Tuesday, January 27, 2009

Ngai/Aase Berg/Öyvind Fahlström

I was issued this link in a comment field below: www-english.tamu.edu/pers/fac/eide/files/ngai.pdf

It's for Sianne Ngai's article "The Cuteness of the Avant-Garde." It's very insightful. Incredibly interesting. Points out the violence inherent in "cuteness" and whos how cuteness has functioned in avant-garde art and poetry - not just the physical violence but the violence done to language when you enter the realm of cuteness (words become all gooey and y-y).

I basically taught this essay yesterday discussing Kim Hyesoon and Aase Berg. It seems like the article should have been about Aase's Uppland.

Here is a great little poem from that collection in my translation:

Creep under the skin
Hold on to one's skin
mutual pupa

And when I was reading Ngai's article I was reminded of how many Swedish critics - who had not trouble with all kinds of violence and obscenity - seemed deeply troubled/frustrated by the cuteness of Uppland.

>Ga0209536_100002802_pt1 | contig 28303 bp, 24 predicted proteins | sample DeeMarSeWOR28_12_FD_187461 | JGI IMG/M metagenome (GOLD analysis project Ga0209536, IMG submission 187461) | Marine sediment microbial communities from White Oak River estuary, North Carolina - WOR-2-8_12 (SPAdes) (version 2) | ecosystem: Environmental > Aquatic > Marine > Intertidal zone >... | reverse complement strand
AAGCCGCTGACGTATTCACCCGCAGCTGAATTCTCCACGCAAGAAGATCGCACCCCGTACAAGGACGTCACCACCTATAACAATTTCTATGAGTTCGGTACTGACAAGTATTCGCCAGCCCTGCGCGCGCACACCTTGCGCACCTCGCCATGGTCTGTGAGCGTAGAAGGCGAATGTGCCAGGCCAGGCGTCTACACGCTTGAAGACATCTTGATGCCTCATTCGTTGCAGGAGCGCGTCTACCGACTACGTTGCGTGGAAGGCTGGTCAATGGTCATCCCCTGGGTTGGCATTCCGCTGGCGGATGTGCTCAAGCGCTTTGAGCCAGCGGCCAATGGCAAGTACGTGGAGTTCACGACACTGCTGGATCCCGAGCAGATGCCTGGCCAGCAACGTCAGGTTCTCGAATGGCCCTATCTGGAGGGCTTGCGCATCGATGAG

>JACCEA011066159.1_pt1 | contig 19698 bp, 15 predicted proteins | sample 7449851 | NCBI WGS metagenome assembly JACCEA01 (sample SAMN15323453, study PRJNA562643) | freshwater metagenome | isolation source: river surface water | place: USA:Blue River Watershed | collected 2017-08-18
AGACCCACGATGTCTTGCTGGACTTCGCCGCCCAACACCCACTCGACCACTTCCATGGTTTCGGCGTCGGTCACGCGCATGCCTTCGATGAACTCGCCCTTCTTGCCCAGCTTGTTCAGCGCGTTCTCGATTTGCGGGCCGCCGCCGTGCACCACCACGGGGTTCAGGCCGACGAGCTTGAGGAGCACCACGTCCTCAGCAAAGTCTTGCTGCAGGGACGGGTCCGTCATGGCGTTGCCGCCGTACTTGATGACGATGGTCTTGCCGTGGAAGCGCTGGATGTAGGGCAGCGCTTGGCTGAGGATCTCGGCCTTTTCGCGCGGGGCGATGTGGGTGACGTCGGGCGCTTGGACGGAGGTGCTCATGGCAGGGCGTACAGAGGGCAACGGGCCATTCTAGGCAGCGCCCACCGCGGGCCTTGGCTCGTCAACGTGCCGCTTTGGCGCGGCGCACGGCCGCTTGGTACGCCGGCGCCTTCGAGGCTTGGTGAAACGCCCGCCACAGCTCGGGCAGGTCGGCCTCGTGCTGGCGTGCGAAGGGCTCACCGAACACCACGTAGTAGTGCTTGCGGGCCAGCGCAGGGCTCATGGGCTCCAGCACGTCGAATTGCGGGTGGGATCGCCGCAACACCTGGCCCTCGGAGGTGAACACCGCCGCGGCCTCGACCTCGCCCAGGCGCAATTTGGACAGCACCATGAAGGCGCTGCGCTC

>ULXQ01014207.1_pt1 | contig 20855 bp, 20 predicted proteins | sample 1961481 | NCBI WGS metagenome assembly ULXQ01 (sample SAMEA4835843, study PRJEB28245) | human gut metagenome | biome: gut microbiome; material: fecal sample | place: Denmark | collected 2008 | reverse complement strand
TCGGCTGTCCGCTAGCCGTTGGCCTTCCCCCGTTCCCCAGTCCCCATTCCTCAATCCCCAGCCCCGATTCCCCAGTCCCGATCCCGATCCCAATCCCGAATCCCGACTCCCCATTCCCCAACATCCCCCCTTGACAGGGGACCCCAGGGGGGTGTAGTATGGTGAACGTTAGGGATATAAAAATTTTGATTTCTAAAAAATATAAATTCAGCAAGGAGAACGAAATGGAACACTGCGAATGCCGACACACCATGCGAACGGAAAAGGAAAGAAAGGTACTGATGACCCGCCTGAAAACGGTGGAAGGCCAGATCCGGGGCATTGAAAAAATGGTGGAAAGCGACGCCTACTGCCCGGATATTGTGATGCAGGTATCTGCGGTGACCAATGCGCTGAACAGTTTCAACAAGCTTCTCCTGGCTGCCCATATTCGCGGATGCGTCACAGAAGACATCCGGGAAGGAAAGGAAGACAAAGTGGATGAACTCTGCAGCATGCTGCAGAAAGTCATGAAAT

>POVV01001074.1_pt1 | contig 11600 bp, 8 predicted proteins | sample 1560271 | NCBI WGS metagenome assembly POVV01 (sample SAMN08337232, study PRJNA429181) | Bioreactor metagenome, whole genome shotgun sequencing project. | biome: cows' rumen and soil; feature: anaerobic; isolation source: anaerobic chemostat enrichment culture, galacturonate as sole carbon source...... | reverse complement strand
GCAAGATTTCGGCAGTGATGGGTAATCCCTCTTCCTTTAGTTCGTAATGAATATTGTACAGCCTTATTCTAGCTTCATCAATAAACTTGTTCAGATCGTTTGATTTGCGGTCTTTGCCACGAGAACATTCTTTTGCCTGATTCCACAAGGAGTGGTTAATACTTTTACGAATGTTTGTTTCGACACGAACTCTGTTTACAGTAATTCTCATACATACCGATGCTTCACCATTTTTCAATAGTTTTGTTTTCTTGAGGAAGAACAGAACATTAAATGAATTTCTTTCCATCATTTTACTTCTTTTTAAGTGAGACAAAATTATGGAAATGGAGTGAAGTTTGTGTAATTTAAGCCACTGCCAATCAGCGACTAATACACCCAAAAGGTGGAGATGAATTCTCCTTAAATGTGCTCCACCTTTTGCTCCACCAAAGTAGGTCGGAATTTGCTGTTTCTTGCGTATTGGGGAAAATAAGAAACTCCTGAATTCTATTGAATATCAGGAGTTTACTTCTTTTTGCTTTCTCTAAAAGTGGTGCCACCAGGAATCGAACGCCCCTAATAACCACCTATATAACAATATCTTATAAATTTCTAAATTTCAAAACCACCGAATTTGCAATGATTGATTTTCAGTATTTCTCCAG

Importantly: one guy who went out on a limb to praise it (he wrote at least two reviews of it!) was Bengt Emil Johnson, the legendary concretist and Öyvind Fahlström's trusted colleague.

This seems significant to me because I think of Berg as in large part a descendent of Fahlström's childish art.

Also significant: Fahlström's concretism was not like Swiss or Brazilian concretism, but much much more like Stein. In fact he mentions the childish prattle of Stein and Lewis Carrol as predecessors in his famous first concretist manifesto.

Also significant: Both Fahlstrom and Berg were mentored by Lithuanian exile sound poet and avant-garde babbler Ilmar Laaban (though Laaban was much much older when he mentored and championed Berg!).

Of course by far Fahlström's biggest influence was Artaud, and he shares that influence with Berg.

And he "re-wrote" Sylvia Plath in one of his last art pieces (Berg rewrites "Lady Lazarus" as obscene sci-fi fantasia in "Dark Matter," her second book).


Blogger AG said...

Thanks for the link to this paper, Johannes.

The "pop surrealists" use a lot of cuteness mixed with violence also.


8:44 PM  
Blogger Johannes said...

Thanks for this link, Angela!

6:32 AM  

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